• I would suggest the problems with Vista actually involved the dysfunction of the PC industry as a whole. When we got our Vista PC's it didn't seem like all the players were working together in unison trying to produce a coherent package. Of course, the public has been conditioned to view a PC as a Microsoft product and blames everything about PCs on Microsoft and Windows. Once I set our computers up properly (e.g. remove bloatware, redundant utilities, updated drivers, etc.) our Vista machines ran fine for three years. In fact, our desktop that came with Vista in 2006 was later upgraded to Win7 and now Win8 and is still running strong.
  • Yeah, the PC industry were generally blaming Vista for requiring digitally signed drivers and because a lot of software also had to be overhauled. Once all the teething issues were sorted out (especially after SP1) it was actually quite a good OS to use. I still use a Vista PC at work from time to time (main PC is Win7) and that's been going great for at least 6 years.
  • I know, it seems like the main issue is being told how to do heir computing, which in my opinion were just becoming lazy, complacent practices...I mean, OEMs think they could just get away w/ doing the same thing for 10 years straight and not do something exciting? =s
  • The transition from Vista to 7 was seamless because Vista had paved the way and been the 'bad guy' to get all the work done. Similarly, the transition from 8 to 9 will also be seamless, and everyone will say 9 is fantastic even though it's just a tweaked version of 8.
  • He must be grinning at the 800 million he made today in a few hours..
  • I never understood what the big deal was over Vista. I ran it for years and didn't have any issues with it once I tweaked it a bit. It was also the initial stepping-stone to Win 7 which was, by everyones account a huge sucess.
  • Well that's because you tweaked it a bit. Less tech savvy people ran into problems that they couldn't solve.
  • Service pack 1 fixed many of the quirks.  His statement might have been about the initial quirks, but I agree it was the stepping stone, a trial-run if you will to Win 7.
  • Well, they were hoodwinked by PC they all missed the launch and what was expected, but there's Microsoft communication for you. =P
  • The problem was that the minimum specs didn't run it all that well, and it had been so long since people had faced an upgrade that when they tried to run it with their five year old 1.5GHZ P4 and if choked, they got upset. Because MSFT told them it would be ok.
  • Actually, my understanding is the "Vista Ready" campaign was something Intel pressured Microsoft to go with because they had a backlog of processors they wanted to sell off. Microsoft shouldn't have conceded to it but like I said earlier, the PC industry was so dysfunctional at the time. No checks and balances, nobody looking after the consumers interests, OEM's adding all kinds of bloatware, replicating or replacing things Windows already did fine, etc.
  • Exactly what i was going to say. Vista worked almost perfectly for me. It seems they bombarded it with features that some computers couldn't handle but mine did pretty well, even with live wallpapers enabled always.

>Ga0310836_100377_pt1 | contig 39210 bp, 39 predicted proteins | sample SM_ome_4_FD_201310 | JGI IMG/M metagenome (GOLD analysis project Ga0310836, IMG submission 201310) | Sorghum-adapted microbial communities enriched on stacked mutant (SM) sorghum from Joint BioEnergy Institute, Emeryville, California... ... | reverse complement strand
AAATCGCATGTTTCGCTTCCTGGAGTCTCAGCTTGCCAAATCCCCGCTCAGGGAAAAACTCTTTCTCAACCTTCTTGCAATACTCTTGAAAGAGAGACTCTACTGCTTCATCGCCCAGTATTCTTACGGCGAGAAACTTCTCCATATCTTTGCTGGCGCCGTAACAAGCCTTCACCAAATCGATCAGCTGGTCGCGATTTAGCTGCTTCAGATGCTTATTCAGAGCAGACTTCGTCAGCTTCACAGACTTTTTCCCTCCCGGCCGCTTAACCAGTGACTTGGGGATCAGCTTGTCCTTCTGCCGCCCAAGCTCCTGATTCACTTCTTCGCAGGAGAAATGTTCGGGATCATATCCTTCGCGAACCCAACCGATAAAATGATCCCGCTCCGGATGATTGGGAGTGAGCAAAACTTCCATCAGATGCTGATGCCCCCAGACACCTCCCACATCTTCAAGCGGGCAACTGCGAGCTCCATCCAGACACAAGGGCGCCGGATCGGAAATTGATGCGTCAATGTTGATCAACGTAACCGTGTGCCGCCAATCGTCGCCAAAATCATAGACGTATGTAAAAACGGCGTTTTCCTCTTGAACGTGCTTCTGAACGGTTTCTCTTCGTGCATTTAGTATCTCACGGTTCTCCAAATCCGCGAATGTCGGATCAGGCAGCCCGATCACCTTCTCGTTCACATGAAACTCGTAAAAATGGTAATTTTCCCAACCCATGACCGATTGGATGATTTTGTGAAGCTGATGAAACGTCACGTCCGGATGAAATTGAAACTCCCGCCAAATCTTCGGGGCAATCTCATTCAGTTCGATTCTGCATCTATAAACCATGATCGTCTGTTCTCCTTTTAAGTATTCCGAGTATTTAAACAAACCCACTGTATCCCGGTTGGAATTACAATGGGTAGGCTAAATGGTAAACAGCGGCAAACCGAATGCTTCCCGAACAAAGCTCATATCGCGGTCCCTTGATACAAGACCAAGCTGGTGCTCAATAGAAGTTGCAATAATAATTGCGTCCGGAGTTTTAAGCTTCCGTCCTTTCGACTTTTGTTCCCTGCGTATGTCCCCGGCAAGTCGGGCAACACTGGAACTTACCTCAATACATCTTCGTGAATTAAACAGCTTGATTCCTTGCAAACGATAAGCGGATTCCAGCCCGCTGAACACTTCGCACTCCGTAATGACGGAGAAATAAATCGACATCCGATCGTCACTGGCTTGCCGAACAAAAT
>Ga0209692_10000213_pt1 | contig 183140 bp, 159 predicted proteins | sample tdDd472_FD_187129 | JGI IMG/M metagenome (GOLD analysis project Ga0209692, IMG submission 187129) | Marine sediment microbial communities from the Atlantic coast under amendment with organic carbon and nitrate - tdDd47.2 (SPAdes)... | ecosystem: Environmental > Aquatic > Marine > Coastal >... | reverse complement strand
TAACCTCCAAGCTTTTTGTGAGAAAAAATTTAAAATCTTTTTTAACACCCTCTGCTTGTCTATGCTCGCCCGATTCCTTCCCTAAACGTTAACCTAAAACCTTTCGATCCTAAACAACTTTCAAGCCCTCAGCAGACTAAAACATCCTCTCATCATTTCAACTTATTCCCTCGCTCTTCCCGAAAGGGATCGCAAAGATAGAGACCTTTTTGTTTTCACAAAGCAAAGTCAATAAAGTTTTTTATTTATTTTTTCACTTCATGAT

• That wasn't it. Vista had severe performance issues. They fixed the memory consumption for its window manager, for example, in Windows 7. Performance wise it sucked, and had only the Start menu search feature as something positive. Even the UI sucked bad, with column headers being visible in all list modes in Explorer, etc.
  • A lot of drivers simply weren't available as OEMs were slow to transition from XP. That forced people to buy more gear or go back to XP to wait for drivers to be released. Those days are behind us, but it was horrible for many in the first year or so.
  • Actually some still haven't released drivers for 8, if you can believe it... =[
  • Not a fan of Mary. More opinioned than informed.
  • I'm not a fan of ZDNet, but Mary Jo is the only one worth reading there.
  • I actually got to meet her once, she's alright...but don't ever think that she doesn't have the sources! ;)
  • I say Ballmer and Gates make one last goodbye music video.... On second thought, that wouldn't be as awesome as it was a couple years ago. I call it the Star Wars effect lol
  • LOL
  • Really...?

  • I had no problems with vista.
  • Same here. The real problem is the devices that didn't work so smoothly with Vista's standards. Since then, manufacturers are pushed to make better devices that is Vista ready.
  • Nothing is vista ready... Its an obsolete OS. And the problem with vista was all low end computers struggled to run it. That is the opposite of what an OS is supposed to do. Windows 7 and windows 8 run many times faster on a netbook that released with Vista, hell even XP ran better, so it went backwards there for a bit.
  • Agreed, but just up to 2007. That year was the year when the devs and manufacturers were making devices and apps that was Vista capable, so I half-agree with you. As I mentioned in the comment above my last comment, Vista had very much improvement here and there, which made low end computers rendered useless when using Vista, but does matter as it has much heavy improvement above XP.